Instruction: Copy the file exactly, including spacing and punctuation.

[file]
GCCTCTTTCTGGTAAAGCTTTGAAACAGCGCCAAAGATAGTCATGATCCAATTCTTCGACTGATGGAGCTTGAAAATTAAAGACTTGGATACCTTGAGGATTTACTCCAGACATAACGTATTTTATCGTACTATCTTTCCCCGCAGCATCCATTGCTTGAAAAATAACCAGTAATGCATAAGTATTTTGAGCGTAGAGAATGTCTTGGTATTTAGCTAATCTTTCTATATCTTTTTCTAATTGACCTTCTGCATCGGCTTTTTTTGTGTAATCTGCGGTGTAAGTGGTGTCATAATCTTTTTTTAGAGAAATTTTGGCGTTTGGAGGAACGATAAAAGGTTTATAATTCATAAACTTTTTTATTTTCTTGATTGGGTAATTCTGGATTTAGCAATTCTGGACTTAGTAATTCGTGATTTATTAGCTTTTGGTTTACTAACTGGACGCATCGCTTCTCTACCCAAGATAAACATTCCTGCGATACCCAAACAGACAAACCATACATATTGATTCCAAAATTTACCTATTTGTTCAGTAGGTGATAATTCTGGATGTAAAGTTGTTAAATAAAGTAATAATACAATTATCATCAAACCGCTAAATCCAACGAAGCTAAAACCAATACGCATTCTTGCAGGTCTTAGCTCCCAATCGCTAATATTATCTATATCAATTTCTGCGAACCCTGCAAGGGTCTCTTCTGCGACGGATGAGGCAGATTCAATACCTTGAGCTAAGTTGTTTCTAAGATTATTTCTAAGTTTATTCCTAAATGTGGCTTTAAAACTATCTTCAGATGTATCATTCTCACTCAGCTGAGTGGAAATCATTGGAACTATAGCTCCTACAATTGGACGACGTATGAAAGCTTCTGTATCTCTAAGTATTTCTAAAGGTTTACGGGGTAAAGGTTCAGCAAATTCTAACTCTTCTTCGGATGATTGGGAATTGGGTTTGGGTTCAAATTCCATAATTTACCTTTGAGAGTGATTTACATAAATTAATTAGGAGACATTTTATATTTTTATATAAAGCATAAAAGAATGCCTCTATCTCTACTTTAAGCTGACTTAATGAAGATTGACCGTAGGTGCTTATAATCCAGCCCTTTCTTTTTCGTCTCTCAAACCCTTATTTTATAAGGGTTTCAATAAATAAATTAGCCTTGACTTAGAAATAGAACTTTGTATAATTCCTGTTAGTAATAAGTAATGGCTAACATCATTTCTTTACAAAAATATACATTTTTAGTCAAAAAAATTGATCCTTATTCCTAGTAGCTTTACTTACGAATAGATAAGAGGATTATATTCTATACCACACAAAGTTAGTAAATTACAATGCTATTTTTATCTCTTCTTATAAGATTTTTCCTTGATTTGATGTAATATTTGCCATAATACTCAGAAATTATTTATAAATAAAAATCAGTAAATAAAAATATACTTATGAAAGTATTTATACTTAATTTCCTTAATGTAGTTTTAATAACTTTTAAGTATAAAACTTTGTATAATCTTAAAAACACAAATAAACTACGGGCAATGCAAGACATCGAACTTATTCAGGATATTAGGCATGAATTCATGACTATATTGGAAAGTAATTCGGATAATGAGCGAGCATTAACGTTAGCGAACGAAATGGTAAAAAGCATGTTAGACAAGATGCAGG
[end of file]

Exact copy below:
GCCTCTTTCTGGTAAAGCTTTGAAACAGCGCCAAAGATAGTCATGATCCAATTCTTCGACTGATGGAGCTTGAAAATTAAAGACTTGGATACCTTGAGGATTTACTCCAGACATAACGTATTTTATCGTACTATCTTTCCCCGCAGCATCCATTGCTTGAAAAATAACCAGTAATGCATAAGTATTTTGAGCGTAGAGAATGTCTTGGTATTTAGCTAATCTTTCTATATCTTTTTCTAATTGACCTTCTGCATCGGCTTTTTTTGTGTAATCTGCGGTGTAAGTGGTGTCATAATCTTTTTTTAGAGAAATTTTGGCGTTTGGAGGAACGATAAAAGGTTTATAATTCATAAACTTTTTTATTTTCTTGATTGGGTAATTCTGGATTTAGCAATTCTGGACTTAGTAATTCGTGATTTATTAGCTTTTGGTTTACTAACTGGACGCATCGCTTCTCTACCCAAGATAAACATTCCTGCGATACCCAAACAGACAAACCATACATATTGATTCCAAAATTTACCTATTTGTTCAGTAGGTGATAATTCTGGATGTAAAGTTGTTAAATAAAGTAATAATACAATTATCATCAAACCGCTAAATCCAACGAAGCTAAAACCAATACGCATTCTTGCAGGTCTTAGCTCCCAATCGCTAATATTATCTATATCAATTTCTGCGAACCCTGCAAGGGTCTCTTCTGCGACGGATGAGGCAGATTCAATACCTTGAGCTAAGTTGTTTCTAAGATTATTTCTAAGTTTATTCCTAAATGTGGCTTTAAAACTATCTTCAGATGTATCATTCTCACTCAGCTGAGTGGAAATCATTGGAACTATAGCTCCTACAATTGGACGACGTATGAAAGCTTCTGTATCTCTAAGTATTTCTAAAGGTTTACGGGGTAAAGGTTCAGCAAATTCTAACTCTTCTTCGGATGATTGGGAATTGGGTTTGGGTTCAAATTCCATAATTTACCTTTGAGAGTGATTTACATAAATTAATTAGGAGACATTTTATATTTTTATATAAAGCATAAAAGAATGCCTCTATCTCTACTTTAAGCTGACTTAATGAAGATTGACCGTAGGTGCTTATAATCCAGCCCTTTCTTTTTCGTCTCTCAAACCCTTATTTTATAAGGGTTTCAATAAATAAATTAGCCTTGACTTAGAAATAGAACTTTGTATAATTCCTGTTAGTAATAAGTAATGGCTAACATCATTTCTTTACAAAAATATACATTTTTAGTCAAAAAAATTGATCCTTATTCCTAGTAGCTTTACTTACGAATAGATAAGAGGATTATATTCTATACCACACAAAGTTAGTAAATTACAATGCTATTTTTATCTCTTCTTATAAGATTTTTCCTTGATTTGATGTAATATTTGCCATAATACTCAGAAATTATTTATAAATAAAAATCAGTAAATAAAAATATACTTATGAAAGTATTTATACTTAATTTCCTTAATGTAGTTTTAATAACTTTTAAGTATAAAACTTTGTATAATCTTAAAAACACAAATAAACTACGGGCAATGCAAGACATCGAACTTATTCAGGATATTAGGCATGAATTCATGACTATATTGGAAAGTAATTCGGATAATGAGCGAGCATTAACGTTAGCGAACGAAATGGTAAAAAGCATGTTAGACAAGATGCAGG